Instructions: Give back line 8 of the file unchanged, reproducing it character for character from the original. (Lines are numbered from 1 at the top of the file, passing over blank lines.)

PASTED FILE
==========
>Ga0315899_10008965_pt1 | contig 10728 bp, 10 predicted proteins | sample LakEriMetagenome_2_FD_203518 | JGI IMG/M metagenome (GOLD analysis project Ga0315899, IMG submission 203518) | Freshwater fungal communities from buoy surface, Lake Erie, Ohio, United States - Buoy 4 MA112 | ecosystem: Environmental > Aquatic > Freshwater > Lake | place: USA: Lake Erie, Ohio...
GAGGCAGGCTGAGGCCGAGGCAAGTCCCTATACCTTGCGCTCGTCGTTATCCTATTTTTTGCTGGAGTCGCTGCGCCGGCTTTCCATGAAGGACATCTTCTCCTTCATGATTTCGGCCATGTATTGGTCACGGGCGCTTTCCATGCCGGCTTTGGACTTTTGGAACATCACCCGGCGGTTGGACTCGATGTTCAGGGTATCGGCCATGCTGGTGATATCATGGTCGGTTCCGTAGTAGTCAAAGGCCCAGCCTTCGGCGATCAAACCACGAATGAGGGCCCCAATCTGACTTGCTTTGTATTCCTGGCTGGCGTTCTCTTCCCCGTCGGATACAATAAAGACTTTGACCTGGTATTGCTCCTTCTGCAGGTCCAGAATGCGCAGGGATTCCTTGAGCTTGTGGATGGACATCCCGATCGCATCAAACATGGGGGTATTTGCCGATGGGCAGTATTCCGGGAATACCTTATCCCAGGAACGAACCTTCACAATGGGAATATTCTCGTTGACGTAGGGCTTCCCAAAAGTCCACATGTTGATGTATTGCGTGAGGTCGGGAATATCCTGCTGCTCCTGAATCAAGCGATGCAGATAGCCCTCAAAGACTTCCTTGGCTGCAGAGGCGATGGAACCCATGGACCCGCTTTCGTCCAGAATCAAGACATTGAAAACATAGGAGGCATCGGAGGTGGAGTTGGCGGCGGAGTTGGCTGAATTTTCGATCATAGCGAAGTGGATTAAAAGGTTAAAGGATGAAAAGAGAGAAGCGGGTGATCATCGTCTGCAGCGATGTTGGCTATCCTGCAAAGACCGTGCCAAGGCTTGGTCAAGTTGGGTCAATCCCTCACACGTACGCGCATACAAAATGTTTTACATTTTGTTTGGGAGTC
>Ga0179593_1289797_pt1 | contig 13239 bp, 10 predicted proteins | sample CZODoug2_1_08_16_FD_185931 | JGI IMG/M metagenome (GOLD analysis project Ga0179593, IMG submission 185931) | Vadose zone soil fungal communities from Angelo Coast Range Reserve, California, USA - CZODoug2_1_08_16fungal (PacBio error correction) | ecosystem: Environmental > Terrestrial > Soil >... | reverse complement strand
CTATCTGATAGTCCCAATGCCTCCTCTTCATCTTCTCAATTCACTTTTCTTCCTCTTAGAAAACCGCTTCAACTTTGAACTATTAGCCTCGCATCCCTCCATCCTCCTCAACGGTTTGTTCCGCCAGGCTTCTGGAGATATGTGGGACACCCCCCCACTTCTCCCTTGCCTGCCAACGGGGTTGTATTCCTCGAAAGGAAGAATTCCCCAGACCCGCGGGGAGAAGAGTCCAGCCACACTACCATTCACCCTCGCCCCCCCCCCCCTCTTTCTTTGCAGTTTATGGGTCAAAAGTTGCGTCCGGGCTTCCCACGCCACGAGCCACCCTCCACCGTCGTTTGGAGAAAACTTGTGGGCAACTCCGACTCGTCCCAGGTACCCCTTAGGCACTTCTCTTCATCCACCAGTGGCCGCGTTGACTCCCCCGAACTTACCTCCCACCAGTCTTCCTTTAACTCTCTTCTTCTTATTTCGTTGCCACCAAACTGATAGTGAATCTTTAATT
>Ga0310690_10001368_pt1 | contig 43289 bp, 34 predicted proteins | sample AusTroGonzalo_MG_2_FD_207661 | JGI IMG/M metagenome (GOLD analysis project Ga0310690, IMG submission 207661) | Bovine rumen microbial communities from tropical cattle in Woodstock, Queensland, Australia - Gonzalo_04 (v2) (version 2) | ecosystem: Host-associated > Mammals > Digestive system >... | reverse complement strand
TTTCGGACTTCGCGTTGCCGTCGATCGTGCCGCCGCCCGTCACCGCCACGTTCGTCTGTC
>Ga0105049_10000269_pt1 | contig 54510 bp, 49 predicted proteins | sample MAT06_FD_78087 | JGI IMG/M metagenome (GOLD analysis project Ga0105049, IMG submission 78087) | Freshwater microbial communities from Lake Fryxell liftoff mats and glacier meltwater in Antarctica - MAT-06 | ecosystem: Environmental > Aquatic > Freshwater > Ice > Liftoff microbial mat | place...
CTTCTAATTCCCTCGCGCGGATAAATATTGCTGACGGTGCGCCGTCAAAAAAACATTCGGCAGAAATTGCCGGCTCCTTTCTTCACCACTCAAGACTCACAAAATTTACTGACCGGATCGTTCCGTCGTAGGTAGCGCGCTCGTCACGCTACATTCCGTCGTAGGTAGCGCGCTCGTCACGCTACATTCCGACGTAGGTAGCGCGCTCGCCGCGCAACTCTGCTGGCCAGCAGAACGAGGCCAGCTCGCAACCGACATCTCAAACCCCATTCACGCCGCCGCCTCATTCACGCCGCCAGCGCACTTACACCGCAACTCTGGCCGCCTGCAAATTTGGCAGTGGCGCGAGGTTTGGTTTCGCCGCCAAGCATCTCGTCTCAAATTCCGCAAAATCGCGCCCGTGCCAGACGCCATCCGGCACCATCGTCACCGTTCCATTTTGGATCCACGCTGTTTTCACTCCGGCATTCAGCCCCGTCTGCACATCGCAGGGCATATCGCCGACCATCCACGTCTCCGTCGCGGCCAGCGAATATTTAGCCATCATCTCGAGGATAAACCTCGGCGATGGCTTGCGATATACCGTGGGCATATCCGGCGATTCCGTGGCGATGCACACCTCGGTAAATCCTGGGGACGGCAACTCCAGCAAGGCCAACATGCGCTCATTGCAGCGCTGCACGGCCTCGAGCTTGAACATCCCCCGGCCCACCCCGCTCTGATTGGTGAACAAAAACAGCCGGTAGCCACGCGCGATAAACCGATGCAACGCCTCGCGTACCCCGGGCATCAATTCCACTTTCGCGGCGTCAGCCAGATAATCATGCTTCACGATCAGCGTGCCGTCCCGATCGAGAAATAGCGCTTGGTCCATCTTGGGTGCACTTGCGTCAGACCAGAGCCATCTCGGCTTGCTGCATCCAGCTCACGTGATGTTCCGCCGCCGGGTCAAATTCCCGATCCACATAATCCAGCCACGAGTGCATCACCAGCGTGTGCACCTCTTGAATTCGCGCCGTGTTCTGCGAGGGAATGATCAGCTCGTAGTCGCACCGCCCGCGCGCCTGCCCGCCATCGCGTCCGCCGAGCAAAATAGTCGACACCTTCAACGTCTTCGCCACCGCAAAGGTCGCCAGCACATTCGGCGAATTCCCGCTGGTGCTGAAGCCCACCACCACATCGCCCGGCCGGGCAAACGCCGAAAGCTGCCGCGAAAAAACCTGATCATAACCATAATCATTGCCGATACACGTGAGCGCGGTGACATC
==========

CTTCTAATTCCCTCGCGCGGATAAATATTGCTGACGGTGCGCCGTCAAAAAAACATTCGGCAGAAATTGCCGGCTCCTTTCTTCACCACTCAAGACTCACAAAATTTACTGACCGGATCGTTCCGTCGTAGGTAGCGCGCTCGTCACGCTACATTCCGTCGTAGGTAGCGCGCTCGTCACGCTACATTCCGACGTAGGTAGCGCGCTCGCCGCGCAACTCTGCTGGCCAGCAGAACGAGGCCAGCTCGCAACCGACATCTCAAACCCCATTCACGCCGCCGCCTCATTCACGCCGCCAGCGCACTTACACCGCAACTCTGGCCGCCTGCAAATTTGGCAGTGGCGCGAGGTTTGGTTTCGCCGCCAAGCATCTCGTCTCAAATTCCGCAAAATCGCGCCCGTGCCAGACGCCATCCGGCACCATCGTCACCGTTCCATTTTGGATCCACGCTGTTTTCACTCCGGCATTCAGCCCCGTCTGCACATCGCAGGGCATATCGCCGACCATCCACGTCTCCGTCGCGGCCAGCGAATATTTAGCCATCATCTCGAGGATAAACCTCGGCGATGGCTTGCGATATACCGTGGGCATATCCGGCGATTCCGTGGCGATGCACACCTCGGTAAATCCTGGGGACGGCAACTCCAGCAAGGCCAACATGCGCTCATTGCAGCGCTGCACGGCCTCGAGCTTGAACATCCCCCGGCCCACCCCGCTCTGATTGGTGAACAAAAACAGCCGGTAGCCACGCGCGATAAACCGATGCAACGCCTCGCGTACCCCGGGCATCAATTCCACTTTCGCGGCGTCAGCCAGATAATCATGCTTCACGATCAGCGTGCCGTCCCGATCGAGAAATAGCGCTTGGTCCATCTTGGGTGCACTTGCGTCAGACCAGAGCCATCTCGGCTTGCTGCATCCAGCTCACGTGATGTTCCGCCGCCGGGTCAAATTCCCGATCCACATAATCCAGCCACGAGTGCATCACCAGCGTGTGCACCTCTTGAATTCGCGCCGTGTTCTGCGAGGGAATGATCAGCTCGTAGTCGCACCGCCCGCGCGCCTGCCCGCCATCGCGTCCGCCGAGCAAAATAGTCGACACCTTCAACGTCTTCGCCACCGCAAAGGTCGCCAGCACATTCGGCGAATTCCCGCTGGTGCTGAAGCCCACCACCACATCGCCCGGCCGGGCAAACGCCGAAAGCTGCCGCGAAAAAACCTGATCATAACCATAATCATTGCCGATACACGTGAGCGCGGTGACATC